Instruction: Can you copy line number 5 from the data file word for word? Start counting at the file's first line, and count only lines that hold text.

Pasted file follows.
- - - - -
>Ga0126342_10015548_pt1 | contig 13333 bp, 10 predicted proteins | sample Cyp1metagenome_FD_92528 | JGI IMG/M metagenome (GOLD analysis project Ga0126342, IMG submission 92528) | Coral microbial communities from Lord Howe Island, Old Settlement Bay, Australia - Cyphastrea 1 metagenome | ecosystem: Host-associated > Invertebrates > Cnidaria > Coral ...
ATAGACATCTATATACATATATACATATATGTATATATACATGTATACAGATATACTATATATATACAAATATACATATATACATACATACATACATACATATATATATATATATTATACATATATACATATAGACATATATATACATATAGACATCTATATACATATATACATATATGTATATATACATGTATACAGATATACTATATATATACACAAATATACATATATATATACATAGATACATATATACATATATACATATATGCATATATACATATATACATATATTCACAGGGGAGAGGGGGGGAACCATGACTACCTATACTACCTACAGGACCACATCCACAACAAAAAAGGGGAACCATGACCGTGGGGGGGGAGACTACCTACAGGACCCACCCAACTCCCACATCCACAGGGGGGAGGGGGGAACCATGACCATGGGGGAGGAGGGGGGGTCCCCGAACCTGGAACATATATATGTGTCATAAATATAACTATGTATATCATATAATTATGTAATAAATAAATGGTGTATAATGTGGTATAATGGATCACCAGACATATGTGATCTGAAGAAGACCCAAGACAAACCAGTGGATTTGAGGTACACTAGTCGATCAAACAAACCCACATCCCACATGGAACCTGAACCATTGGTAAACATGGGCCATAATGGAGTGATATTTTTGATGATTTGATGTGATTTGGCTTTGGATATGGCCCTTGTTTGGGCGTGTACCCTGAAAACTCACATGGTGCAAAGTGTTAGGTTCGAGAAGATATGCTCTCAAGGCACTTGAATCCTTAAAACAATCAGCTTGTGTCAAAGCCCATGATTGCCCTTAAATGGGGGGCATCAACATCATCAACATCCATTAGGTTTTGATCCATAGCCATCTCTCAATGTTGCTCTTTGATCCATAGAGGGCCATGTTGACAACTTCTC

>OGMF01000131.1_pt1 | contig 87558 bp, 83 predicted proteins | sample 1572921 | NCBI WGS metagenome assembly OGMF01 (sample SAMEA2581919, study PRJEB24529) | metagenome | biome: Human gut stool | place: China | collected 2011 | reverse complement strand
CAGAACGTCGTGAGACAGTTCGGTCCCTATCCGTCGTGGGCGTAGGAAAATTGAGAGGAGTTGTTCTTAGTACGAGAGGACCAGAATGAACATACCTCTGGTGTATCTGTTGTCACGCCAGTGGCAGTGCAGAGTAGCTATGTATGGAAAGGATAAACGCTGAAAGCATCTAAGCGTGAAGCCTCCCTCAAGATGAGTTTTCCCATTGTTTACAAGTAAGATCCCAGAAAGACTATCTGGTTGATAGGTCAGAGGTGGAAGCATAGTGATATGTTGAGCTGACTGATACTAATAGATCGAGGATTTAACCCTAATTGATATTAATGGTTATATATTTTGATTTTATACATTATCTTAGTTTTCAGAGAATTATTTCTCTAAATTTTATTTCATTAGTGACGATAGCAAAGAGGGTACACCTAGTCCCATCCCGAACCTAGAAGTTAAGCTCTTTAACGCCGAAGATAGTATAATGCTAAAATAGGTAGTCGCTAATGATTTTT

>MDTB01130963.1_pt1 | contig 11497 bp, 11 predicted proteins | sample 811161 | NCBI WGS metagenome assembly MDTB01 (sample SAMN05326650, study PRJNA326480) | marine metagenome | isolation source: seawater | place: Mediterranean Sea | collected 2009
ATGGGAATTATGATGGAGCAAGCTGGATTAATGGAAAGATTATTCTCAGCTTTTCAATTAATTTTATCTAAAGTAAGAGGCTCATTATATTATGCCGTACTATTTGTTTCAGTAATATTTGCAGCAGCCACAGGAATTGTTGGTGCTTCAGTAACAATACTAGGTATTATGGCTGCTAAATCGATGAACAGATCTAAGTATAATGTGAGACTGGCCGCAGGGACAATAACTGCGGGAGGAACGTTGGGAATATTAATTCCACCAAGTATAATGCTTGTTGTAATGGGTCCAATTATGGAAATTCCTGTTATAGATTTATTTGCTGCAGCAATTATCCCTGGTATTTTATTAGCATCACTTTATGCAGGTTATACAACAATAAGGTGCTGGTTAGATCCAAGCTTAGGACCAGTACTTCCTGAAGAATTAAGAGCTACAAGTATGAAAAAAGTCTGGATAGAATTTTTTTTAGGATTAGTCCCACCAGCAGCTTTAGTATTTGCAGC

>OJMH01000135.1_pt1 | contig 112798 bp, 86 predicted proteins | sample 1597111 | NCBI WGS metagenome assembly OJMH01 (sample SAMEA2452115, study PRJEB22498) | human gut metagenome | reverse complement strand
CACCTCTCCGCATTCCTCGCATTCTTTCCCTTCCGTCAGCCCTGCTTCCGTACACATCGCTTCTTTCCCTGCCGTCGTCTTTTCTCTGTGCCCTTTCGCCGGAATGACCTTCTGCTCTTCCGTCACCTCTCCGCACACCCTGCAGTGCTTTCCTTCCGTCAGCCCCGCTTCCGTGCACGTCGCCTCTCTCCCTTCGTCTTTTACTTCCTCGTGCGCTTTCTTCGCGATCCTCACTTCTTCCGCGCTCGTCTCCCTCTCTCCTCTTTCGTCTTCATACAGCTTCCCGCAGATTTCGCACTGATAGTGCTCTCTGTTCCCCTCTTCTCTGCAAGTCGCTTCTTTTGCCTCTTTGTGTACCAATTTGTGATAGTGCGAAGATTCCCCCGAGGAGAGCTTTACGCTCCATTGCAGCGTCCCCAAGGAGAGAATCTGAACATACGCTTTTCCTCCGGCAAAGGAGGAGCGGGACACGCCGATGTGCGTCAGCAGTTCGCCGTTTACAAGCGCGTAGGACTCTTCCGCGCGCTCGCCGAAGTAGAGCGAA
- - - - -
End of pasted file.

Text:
>MDTB01130963.1_pt1 | contig 11497 bp, 11 predicted proteins | sample 811161 | NCBI WGS metagenome assembly MDTB01 (sample SAMN05326650, study PRJNA326480) | marine metagenome | isolation source: seawater | place: Mediterranean Sea | collected 2009